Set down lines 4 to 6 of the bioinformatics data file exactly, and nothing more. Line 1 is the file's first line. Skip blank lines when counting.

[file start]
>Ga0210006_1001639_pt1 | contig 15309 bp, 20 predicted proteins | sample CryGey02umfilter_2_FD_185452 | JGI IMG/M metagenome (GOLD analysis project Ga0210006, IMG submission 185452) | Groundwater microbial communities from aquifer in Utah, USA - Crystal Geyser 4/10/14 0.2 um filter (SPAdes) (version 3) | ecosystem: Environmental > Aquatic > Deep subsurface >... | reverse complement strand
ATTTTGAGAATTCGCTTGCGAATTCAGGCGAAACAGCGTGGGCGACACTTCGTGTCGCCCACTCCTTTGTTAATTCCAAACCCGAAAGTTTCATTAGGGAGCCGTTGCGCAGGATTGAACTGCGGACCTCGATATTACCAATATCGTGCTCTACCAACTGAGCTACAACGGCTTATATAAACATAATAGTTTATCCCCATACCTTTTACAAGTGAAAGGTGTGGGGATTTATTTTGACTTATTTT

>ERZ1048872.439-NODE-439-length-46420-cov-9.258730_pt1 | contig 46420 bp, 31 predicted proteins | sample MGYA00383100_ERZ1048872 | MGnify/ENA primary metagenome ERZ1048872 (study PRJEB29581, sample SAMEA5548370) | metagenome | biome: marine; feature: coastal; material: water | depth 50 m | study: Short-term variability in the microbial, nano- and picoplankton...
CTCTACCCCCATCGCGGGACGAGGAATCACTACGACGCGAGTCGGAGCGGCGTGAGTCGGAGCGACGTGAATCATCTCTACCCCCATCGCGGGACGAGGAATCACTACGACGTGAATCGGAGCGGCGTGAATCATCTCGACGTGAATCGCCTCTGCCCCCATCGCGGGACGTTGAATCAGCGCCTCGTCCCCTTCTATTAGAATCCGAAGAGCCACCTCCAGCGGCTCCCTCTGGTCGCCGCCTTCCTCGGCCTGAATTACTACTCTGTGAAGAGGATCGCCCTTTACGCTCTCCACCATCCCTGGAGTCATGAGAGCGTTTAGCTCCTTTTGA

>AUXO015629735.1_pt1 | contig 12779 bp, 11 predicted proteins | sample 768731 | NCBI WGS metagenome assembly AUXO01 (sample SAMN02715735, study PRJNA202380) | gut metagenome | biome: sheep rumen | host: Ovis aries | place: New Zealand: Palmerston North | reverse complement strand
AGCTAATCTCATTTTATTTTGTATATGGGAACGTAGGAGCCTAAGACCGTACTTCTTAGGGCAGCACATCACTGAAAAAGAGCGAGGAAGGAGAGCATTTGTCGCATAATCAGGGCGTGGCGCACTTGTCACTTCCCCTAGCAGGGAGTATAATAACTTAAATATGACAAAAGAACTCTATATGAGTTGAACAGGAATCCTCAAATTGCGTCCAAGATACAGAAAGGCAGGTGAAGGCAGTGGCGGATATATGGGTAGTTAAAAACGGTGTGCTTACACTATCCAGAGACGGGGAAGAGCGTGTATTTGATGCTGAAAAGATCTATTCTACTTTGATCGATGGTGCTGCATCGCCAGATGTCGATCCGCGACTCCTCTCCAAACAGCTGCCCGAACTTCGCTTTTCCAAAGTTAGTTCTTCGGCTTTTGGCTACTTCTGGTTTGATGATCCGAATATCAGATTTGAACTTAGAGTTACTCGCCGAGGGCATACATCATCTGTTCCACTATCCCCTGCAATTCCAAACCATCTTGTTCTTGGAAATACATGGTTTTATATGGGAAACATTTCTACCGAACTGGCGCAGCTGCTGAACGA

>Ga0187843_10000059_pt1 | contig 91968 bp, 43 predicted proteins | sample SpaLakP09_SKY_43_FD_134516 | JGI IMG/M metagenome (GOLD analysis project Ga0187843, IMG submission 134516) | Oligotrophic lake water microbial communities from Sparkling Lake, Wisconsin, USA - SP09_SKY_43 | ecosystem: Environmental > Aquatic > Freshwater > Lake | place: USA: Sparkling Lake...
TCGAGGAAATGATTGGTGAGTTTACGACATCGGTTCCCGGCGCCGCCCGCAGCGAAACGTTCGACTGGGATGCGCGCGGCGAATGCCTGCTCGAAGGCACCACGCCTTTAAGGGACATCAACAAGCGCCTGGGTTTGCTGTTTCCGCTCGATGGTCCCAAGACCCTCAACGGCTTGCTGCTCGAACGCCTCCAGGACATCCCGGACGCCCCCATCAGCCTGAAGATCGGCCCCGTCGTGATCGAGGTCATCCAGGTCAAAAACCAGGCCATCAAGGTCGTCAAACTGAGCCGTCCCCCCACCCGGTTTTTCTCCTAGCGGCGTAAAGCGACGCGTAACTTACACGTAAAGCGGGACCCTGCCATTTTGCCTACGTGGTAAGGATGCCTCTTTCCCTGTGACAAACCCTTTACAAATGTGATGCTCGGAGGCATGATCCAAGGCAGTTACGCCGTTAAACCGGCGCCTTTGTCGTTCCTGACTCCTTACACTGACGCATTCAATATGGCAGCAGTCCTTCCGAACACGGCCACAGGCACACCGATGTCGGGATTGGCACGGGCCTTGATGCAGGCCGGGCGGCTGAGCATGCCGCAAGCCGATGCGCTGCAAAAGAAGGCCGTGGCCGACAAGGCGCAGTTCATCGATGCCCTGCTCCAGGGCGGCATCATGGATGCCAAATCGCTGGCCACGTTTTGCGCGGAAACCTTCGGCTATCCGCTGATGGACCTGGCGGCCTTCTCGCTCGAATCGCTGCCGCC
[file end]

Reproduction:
CTCTACCCCCATCGCGGGACGAGGAATCACTACGACGCGAGTCGGAGCGGCGTGAGTCGGAGCGACGTGAATCATCTCTACCCCCATCGCGGGACGAGGAATCACTACGACGTGAATCGGAGCGGCGTGAATCATCTCGACGTGAATCGCCTCTGCCCCCATCGCGGGACGTTGAATCAGCGCCTCGTCCCCTTCTATTAGAATCCGAAGAGCCACCTCCAGCGGCTCCCTCTGGTCGCCGCCTTCCTCGGCCTGAATTACTACTCTGTGAAGAGGATCGCCCTTTACGCTCTCCACCATCCCTGGAGTCATGAGAGCGTTTAGCTCCTTTTGA

>AUXO015629735.1_pt1 | contig 12779 bp, 11 predicted proteins | sample 768731 | NCBI WGS metagenome assembly AUXO01 (sample SAMN02715735, study PRJNA202380) | gut metagenome | biome: sheep rumen | host: Ovis aries | place: New Zealand: Palmerston North | reverse complement strand
AGCTAATCTCATTTTATTTTGTATATGGGAACGTAGGAGCCTAAGACCGTACTTCTTAGGGCAGCACATCACTGAAAAAGAGCGAGGAAGGAGAGCATTTGTCGCATAATCAGGGCGTGGCGCACTTGTCACTTCCCCTAGCAGGGAGTATAATAACTTAAATATGACAAAAGAACTCTATATGAGTTGAACAGGAATCCTCAAATTGCGTCCAAGATACAGAAAGGCAGGTGAAGGCAGTGGCGGATATATGGGTAGTTAAAAACGGTGTGCTTACACTATCCAGAGACGGGGAAGAGCGTGTATTTGATGCTGAAAAGATCTATTCTACTTTGATCGATGGTGCTGCATCGCCAGATGTCGATCCGCGACTCCTCTCCAAACAGCTGCCCGAACTTCGCTTTTCCAAAGTTAGTTCTTCGGCTTTTGGCTACTTCTGGTTTGATGATCCGAATATCAGATTTGAACTTAGAGTTACTCGCCGAGGGCATACATCATCTGTTCCACTATCCCCTGCAATTCCAAACCATCTTGTTCTTGGAAATACATGGTTTTATATGGGAAACATTTCTACCGAACTGGCGCAGCTGCTGAACGA